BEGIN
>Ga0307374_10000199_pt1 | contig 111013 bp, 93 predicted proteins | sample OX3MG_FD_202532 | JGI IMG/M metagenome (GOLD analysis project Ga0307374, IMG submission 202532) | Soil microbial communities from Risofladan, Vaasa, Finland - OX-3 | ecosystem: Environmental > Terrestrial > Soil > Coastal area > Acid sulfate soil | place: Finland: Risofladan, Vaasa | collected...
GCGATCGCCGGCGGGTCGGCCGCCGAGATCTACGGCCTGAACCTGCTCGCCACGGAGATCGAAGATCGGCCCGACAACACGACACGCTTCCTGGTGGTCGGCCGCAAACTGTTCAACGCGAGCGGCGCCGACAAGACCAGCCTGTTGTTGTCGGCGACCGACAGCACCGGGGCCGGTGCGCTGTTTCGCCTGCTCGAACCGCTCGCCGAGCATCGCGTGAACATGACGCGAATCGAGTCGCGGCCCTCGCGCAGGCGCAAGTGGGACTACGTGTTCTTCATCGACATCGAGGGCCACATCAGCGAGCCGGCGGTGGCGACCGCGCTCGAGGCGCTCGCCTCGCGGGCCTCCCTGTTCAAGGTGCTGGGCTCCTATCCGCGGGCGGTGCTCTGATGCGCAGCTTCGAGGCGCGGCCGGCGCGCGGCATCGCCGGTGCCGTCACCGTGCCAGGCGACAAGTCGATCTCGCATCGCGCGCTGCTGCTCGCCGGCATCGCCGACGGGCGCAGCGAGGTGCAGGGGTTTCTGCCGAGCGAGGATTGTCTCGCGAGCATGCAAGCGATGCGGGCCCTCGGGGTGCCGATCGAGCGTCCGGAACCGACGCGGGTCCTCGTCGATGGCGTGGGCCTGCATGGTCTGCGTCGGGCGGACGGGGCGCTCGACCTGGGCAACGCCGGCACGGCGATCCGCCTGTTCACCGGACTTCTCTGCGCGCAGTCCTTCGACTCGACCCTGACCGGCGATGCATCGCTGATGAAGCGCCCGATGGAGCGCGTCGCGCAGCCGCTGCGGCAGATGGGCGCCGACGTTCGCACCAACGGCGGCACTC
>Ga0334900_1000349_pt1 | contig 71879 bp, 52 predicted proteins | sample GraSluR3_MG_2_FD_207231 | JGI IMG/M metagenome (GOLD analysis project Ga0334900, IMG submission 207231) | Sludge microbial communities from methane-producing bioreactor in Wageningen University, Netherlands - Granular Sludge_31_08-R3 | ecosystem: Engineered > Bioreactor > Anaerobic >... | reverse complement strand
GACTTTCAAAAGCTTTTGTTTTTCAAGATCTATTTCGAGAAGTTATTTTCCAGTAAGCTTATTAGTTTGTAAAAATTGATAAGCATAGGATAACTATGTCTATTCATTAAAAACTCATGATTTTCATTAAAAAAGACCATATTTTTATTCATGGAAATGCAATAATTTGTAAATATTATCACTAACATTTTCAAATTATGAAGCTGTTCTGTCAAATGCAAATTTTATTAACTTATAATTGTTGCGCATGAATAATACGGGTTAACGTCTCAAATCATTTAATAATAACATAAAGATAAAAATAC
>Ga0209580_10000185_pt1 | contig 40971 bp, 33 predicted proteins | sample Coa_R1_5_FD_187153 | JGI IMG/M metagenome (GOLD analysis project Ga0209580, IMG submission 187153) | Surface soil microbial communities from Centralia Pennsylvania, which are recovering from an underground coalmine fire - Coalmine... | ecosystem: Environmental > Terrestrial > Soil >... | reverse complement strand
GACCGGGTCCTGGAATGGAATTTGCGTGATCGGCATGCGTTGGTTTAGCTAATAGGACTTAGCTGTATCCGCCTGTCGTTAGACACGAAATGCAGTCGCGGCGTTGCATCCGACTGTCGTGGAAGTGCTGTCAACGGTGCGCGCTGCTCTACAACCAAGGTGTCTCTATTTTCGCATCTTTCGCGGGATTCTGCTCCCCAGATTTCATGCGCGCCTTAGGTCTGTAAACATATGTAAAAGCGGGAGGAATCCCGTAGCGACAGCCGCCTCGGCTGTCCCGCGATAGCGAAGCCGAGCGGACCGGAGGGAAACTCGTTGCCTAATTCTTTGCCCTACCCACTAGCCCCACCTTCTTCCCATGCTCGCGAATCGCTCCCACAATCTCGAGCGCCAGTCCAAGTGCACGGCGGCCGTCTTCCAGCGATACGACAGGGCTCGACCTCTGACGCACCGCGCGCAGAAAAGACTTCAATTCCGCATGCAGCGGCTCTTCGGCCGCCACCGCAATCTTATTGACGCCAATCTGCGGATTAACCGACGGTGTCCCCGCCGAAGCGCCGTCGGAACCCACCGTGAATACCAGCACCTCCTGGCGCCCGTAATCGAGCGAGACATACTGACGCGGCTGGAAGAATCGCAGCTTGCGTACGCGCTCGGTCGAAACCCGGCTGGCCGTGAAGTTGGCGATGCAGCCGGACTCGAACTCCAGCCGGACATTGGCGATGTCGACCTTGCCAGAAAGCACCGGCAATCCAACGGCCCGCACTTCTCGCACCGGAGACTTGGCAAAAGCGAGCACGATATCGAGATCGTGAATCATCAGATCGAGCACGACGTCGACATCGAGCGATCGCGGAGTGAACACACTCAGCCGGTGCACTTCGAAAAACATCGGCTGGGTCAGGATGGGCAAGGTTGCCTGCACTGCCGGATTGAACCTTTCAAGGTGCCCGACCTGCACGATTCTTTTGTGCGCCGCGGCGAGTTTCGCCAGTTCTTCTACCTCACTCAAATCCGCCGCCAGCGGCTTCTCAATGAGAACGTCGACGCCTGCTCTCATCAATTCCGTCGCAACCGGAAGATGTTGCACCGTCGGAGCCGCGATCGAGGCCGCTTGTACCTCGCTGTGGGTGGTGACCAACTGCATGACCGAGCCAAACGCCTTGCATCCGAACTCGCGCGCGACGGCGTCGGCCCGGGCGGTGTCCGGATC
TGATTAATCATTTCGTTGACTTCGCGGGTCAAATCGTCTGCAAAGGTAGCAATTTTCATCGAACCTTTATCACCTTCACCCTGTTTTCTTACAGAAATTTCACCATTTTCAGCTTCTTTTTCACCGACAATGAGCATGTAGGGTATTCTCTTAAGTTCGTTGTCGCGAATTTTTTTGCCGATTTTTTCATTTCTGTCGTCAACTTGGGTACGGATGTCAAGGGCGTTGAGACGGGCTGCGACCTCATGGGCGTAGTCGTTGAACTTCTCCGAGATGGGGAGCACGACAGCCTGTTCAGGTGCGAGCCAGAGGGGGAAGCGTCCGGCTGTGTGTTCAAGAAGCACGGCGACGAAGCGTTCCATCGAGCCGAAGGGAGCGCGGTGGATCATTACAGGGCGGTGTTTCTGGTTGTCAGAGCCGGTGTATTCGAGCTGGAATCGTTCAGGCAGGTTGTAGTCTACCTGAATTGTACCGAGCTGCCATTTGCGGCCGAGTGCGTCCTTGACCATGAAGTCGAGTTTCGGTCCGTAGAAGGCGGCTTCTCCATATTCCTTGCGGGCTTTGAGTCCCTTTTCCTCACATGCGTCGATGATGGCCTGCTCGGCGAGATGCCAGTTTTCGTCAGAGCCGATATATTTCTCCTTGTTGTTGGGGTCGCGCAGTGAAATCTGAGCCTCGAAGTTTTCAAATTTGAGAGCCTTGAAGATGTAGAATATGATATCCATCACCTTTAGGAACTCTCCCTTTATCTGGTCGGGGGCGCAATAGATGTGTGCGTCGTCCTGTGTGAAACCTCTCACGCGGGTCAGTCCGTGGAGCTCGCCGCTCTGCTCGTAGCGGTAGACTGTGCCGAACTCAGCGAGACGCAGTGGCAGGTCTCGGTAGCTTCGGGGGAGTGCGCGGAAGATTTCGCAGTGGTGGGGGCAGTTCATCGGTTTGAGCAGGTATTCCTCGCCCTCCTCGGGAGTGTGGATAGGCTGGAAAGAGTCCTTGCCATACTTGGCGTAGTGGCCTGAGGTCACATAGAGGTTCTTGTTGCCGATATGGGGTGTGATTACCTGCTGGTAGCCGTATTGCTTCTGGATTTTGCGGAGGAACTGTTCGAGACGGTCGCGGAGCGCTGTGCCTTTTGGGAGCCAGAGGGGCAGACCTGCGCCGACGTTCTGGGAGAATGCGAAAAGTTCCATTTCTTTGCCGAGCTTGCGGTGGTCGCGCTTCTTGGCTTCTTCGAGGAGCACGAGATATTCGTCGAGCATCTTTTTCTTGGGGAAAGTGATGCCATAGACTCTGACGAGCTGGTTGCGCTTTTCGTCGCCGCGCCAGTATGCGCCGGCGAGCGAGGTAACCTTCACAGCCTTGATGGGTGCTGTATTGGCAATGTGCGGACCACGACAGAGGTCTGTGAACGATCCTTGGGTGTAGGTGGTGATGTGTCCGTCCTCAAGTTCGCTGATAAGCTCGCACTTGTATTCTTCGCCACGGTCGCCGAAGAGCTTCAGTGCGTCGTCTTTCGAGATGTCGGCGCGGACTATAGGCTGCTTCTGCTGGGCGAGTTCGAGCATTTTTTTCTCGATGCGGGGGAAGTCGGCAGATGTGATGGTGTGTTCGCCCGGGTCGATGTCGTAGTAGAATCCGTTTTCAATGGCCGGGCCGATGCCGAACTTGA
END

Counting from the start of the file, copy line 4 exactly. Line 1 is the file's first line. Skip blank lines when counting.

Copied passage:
GACTTTCAAAAGCTTTTGTTTTTCAAGATCTATTTCGAGAAGTTATTTTCCAGTAAGCTTATTAGTTTGTAAAAATTGATAAGCATAGGATAACTATGTCTATTCATTAAAAACTCATGATTTTCATTAAAAAAGACCATATTTTTATTCATGGAAATGCAATAATTTGTAAATATTATCACTAACATTTTCAAATTATGAAGCTGTTCTGTCAAATGCAAATTTTATTAACTTATAATTGTTGCGCATGAATAATACGGGTTAACGTCTCAAATCATTTAATAATAACATAAAGATAAAAATAC